12
Oct
09

NCLA Part 2: Twenty-first century reading rooms

On Thursday, the Round Table on Special Collections presented a panel entitled “21st Century Reading Rooms: Interacting with Special Collections Online.” The panel included Mark Custer from ECU, Nick Graham from UNC Chapel Hill, and Kevin Gilbertson from WFU. Although Kevin was unable to present due to illness, the other two gave fantastic presentations about digital collections online.

Nick Graham, North Carolina Maps Project Librarian at the Carolina Digital Library & Archives at UNC Chapel Hill, discussed interactive GIS applications on NC Maps. He explored points, polygons, and georeferencing. Points are latitude and longitude, expressed in decimal degrees. If you can see a point on a map, you can see it in context among other locations — such as Historic Des Moines‘ pushpins feature that shows where historic photos were taken. Polygons are, essentially, shapes. At least three points encompassing a shape can be used to search without text — instead, users can create bounding boxes (or other shapes) to view particular areas. Nick mentioned the Kentucky Geography Network as an advanced version of what NC Maps aims to do, which is better demonstrated through the UNLV’s Interactive Spatial Image page, which “searches by spatial coverage.” And finally, georeferencing is matching up points on a given map to the same points on another map. With historic maps, this is groundbreaking — users can now take a historic map and put it over a modern map to compare development, ecology, land ownership, etc. NC Maps has already started doing georeferencing. Overall, the goal for NC Maps is for interactivity, accessability, and usability by the public.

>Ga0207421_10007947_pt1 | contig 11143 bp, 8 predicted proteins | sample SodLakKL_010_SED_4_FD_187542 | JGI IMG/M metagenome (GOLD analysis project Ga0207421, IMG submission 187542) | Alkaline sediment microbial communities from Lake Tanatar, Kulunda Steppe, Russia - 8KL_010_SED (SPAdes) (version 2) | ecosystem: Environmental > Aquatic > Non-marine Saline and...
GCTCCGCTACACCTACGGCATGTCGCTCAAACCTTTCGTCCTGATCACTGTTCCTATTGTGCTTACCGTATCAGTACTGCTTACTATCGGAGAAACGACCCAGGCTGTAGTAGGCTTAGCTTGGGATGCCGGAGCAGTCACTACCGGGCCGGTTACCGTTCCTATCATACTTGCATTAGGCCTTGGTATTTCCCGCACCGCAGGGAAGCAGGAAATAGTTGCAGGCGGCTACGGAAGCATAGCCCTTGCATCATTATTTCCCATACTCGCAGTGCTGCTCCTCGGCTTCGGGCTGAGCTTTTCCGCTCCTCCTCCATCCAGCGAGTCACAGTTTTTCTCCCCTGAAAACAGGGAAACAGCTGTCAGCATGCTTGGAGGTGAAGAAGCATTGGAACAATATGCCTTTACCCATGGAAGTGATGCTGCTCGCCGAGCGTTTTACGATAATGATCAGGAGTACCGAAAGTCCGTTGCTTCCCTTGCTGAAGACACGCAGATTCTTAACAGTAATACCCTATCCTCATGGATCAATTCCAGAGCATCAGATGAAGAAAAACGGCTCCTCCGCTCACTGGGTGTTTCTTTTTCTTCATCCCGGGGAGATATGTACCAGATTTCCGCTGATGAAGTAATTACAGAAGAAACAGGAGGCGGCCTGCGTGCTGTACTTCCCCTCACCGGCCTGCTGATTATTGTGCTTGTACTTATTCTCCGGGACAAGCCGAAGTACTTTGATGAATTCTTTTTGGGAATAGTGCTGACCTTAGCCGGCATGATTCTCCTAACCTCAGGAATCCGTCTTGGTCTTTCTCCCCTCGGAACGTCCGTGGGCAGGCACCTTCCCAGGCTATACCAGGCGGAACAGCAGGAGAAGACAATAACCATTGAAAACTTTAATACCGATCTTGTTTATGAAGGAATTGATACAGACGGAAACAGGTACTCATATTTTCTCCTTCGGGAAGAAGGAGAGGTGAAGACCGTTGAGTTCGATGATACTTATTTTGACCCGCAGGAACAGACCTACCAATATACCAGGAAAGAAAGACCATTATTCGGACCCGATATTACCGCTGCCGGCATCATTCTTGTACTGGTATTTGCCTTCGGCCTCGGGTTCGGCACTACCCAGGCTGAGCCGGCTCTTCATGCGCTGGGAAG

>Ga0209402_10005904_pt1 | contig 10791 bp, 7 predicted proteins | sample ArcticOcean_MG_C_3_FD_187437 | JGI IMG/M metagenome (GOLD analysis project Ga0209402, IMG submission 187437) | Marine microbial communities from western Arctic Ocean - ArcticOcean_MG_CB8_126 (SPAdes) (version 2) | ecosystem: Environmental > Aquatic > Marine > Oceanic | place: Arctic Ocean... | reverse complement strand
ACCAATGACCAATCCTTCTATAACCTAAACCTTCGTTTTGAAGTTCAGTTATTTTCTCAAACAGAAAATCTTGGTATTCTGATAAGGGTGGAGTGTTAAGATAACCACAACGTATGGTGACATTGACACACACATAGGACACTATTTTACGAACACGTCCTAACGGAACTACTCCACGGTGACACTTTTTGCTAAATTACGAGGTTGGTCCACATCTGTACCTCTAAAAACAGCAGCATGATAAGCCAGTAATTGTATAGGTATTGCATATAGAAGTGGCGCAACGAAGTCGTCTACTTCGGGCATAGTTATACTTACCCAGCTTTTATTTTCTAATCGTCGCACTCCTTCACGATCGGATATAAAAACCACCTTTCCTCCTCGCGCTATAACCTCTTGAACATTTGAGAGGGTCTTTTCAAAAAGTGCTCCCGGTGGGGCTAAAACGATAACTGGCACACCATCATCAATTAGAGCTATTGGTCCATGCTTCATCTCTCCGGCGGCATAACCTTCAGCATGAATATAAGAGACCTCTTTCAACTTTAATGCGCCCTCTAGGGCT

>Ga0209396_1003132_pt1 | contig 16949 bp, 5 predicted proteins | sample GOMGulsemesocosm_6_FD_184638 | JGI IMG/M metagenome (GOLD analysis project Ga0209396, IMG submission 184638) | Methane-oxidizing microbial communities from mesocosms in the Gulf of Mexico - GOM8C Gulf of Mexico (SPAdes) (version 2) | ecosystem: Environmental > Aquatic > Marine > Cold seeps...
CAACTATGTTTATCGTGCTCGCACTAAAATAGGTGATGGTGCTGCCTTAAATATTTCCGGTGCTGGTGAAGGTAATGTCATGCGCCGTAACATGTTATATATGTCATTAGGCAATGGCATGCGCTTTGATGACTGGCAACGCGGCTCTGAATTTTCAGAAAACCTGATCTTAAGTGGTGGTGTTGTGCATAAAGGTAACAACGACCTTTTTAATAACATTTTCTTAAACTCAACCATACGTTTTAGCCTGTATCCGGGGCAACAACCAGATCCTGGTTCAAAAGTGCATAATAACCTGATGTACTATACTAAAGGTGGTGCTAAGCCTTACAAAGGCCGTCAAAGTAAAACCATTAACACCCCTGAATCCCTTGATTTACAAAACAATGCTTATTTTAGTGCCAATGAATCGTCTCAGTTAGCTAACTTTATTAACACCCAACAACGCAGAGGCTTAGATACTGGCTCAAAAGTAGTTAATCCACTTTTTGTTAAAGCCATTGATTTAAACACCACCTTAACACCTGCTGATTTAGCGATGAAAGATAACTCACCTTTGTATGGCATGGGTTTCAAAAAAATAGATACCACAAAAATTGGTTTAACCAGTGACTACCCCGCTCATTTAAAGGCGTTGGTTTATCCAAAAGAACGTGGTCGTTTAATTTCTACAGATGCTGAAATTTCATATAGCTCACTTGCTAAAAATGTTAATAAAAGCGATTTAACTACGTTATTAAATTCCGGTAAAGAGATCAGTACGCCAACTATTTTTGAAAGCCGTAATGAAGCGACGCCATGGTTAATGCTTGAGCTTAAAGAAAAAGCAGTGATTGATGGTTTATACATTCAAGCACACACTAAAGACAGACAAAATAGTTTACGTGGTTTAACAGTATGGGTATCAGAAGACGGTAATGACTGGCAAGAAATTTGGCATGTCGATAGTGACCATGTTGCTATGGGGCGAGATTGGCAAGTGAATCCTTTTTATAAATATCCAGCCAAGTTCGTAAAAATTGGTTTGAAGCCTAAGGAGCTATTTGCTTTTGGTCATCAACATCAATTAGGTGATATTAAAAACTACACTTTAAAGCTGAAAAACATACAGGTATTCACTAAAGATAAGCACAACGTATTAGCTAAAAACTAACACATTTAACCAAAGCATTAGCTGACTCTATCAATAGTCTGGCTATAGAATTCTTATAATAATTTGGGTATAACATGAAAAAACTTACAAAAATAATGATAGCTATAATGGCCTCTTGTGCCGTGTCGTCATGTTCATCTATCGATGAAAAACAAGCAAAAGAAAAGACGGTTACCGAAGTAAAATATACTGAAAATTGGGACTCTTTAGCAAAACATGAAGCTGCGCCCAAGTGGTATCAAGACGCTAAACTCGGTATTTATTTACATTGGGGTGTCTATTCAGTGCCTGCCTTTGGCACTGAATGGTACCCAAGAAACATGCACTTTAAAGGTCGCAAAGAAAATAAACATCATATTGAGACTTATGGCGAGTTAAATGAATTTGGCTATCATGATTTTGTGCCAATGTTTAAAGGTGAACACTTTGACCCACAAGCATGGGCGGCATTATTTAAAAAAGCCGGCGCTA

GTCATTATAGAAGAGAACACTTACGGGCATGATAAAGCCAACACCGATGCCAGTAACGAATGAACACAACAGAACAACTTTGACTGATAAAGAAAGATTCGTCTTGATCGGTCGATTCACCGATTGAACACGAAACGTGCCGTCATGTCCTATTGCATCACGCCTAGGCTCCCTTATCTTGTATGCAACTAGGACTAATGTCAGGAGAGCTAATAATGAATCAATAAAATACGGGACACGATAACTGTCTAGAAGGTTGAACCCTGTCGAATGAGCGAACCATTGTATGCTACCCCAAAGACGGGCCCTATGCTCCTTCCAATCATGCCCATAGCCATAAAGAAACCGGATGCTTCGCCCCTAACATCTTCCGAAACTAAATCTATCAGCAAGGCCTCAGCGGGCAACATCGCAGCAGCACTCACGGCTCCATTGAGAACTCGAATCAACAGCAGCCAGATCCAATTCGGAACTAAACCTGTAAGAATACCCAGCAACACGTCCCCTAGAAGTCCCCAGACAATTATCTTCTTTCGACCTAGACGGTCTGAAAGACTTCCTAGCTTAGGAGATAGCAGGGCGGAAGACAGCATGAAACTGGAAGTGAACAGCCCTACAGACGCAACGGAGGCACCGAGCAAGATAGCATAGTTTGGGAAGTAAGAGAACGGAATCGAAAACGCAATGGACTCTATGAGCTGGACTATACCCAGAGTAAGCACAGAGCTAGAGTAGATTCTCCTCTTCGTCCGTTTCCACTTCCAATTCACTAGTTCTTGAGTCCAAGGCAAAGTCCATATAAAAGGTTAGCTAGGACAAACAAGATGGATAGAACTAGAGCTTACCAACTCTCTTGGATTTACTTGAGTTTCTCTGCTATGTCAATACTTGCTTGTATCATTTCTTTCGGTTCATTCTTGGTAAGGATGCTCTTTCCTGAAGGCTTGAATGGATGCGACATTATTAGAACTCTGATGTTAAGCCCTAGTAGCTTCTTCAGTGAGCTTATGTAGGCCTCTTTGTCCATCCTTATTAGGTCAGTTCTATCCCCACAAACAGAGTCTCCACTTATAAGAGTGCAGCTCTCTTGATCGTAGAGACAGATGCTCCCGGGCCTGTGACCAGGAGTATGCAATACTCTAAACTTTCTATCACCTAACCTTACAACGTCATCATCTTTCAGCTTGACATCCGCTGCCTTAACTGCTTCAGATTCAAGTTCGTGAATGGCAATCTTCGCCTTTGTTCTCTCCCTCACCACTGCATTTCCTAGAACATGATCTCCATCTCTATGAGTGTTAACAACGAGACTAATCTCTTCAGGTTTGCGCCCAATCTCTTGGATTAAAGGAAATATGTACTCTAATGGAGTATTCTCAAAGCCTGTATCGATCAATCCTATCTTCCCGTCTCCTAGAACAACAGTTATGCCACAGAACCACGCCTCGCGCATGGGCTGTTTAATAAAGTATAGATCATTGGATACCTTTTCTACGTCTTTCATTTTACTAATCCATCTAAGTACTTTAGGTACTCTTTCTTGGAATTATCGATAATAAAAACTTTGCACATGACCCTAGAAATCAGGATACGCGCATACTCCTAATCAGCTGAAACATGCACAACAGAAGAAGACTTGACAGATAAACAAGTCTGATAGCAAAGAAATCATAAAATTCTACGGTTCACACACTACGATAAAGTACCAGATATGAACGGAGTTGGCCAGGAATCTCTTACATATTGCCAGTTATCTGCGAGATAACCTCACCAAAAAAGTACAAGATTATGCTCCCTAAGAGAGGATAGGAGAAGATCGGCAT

Mark Custer, Markup & Text Coordinator for Joyner Library Digital Collections at ECU,  discussed the Daily Reflector Image Collection, which has over 7000 images from Greenville’s local newspaper. Mark’s focus was on identifying ways that the collection has been shared with the public. His argument: seek out familiar places and hosting — don’t create new (and therefore unfamiliar) frameworks. The Daily Reflector images are available through ECU’s Digital Collections portal, through the Daily Reflector newspaper’s website, as well as on Flickr. Mark described the ease of extracting metadata from their images and batch uploading to Flickr. Of the 200 photographs uploaded to Flickr, the images have been seen by over 800 people — without advertising of any kind. Over 550 comments have been made to Daily Reflector digital images.

Overall, both presentations highlighted new developments in interactive special collections, aka digital collections. Perhaps the ECU Digital Collections portal could be explored in greater detail for its usability (I explore it in some depth for the upcoming issue of the Journal for the Society of North Carolina Archivists). A number of librarians/archivists in the audience were interested in the ways these resources are discovered, particularly ways repositories can share their resources. The NC Digital Heritage Center came up in a question, though there was little information available about how the Center will work to create greater access to widespread resources. These are exciting times to be a special collections librarian…

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